Clark, Lewis Counties Descend Into Extreme Drought As Ashland, Warrensburg Escape To Severe

Nearly 91 percent of Missouri is witnessing some form of drought or abnormal dryness, including eight percent of the state now in extreme drought.  This week’s update to the US Drought Monitor shows an expansion of extreme drought into western Lewis and southwestern Clark counties, as well as eastern Adair, southern Knox, and the southeastern corner of Schuyler counties.  This expansion was partially offset by central and northern Johnson County, along with neighboring areas of Pettis and Saline counties west of Route 127, being upgraded from extreme to severe.  Southern Boone County also experienced an upgrade to severe.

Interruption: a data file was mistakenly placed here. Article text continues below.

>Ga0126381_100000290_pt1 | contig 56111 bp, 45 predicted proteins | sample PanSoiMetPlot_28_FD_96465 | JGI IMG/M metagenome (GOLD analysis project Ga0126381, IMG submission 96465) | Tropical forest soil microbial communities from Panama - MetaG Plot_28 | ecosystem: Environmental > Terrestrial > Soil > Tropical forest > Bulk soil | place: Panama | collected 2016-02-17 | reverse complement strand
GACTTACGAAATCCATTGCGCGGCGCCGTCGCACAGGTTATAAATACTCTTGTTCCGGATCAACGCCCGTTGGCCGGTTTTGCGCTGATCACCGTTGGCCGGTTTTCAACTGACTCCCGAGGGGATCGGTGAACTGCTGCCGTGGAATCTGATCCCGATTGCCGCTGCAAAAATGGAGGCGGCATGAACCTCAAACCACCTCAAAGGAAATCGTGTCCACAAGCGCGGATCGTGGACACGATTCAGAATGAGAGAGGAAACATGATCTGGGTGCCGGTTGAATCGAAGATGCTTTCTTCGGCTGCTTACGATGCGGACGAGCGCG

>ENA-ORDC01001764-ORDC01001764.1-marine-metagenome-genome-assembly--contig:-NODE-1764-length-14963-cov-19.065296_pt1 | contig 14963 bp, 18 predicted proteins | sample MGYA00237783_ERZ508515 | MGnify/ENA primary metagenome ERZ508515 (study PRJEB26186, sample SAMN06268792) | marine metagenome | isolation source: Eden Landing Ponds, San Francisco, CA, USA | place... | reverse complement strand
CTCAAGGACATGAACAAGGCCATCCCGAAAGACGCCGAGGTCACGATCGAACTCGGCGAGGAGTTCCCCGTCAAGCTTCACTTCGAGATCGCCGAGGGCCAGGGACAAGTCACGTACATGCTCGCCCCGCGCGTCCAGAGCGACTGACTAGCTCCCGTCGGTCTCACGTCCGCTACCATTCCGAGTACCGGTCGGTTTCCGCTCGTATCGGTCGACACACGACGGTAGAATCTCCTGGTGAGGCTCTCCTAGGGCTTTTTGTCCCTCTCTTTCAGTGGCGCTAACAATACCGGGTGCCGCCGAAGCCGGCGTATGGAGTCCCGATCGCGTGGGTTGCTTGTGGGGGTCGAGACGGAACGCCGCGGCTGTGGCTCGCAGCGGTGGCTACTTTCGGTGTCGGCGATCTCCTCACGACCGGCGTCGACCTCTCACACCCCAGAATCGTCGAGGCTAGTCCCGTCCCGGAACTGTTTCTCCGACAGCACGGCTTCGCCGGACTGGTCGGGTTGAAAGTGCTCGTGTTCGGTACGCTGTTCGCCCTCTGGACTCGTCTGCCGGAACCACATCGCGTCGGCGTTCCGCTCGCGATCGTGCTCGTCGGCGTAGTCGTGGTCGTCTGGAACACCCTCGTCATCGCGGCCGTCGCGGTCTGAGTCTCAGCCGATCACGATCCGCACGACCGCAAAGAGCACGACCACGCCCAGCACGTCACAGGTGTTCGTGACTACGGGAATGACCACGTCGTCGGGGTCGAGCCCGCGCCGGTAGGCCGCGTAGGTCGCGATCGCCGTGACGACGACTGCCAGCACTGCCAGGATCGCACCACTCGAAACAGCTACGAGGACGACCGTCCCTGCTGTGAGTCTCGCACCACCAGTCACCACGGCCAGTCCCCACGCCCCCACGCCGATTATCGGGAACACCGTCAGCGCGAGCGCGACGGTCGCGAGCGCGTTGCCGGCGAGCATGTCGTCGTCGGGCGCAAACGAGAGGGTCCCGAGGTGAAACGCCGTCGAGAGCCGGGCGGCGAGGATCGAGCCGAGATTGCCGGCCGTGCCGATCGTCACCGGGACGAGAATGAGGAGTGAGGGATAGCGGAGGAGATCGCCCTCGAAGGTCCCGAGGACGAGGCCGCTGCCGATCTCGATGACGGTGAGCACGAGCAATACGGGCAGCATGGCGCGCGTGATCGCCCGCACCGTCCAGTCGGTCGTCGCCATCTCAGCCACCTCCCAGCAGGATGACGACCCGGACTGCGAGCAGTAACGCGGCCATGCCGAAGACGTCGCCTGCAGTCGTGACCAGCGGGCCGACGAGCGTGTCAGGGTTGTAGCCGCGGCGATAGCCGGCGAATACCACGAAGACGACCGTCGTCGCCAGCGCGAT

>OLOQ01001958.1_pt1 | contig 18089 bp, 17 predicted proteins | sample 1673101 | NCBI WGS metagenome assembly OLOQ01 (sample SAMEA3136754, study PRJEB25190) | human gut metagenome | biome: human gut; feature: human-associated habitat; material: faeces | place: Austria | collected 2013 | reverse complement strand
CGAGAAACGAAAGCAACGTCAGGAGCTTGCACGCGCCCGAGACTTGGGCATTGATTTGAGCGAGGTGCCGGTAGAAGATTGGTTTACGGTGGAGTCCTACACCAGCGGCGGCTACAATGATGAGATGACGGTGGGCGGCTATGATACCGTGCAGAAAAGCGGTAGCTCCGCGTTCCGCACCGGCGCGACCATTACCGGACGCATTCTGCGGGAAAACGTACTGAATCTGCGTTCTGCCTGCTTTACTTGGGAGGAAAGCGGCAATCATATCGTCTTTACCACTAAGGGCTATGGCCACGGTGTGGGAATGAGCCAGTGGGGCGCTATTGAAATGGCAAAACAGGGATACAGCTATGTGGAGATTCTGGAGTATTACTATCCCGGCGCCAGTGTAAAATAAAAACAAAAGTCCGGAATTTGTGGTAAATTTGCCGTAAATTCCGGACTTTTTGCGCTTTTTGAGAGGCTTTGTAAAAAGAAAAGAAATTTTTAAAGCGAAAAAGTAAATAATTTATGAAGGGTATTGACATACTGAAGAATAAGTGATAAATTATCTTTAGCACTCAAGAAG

Scattered showers around the state last week led to several changes.  Macon, Putnam, Sullivan, and northeastern Linn counties fell into severe drought, while eastern Audrain, northwestern Johnson, southern Lafayette, northern Montgomery, and Jackson County east of Route 7 were upgraded to moderate drought.  Eastern St Charles and northern St Louis counties saw improvement to moderate drought, and a majority of Lincoln County is in post-drought stage.  Most of St Louis City is also in abnormal dryness, while southern St Louis County has dropped into moderate drought.

Another week without significant rain in the Bootheel now has their three counties along with southeastern Butler, southern Mississippi, and southern Stoddard counties in moderate drought.  Abnormal dryness closed into more areas of the Ozarks, with Reynolds, Wayne, and eastern Shannon counties now in pre-drought condition.  In total, 56.5 percent of Missouri is experiencing some stage of drought, while 34.1 percent are in abnormal dryness.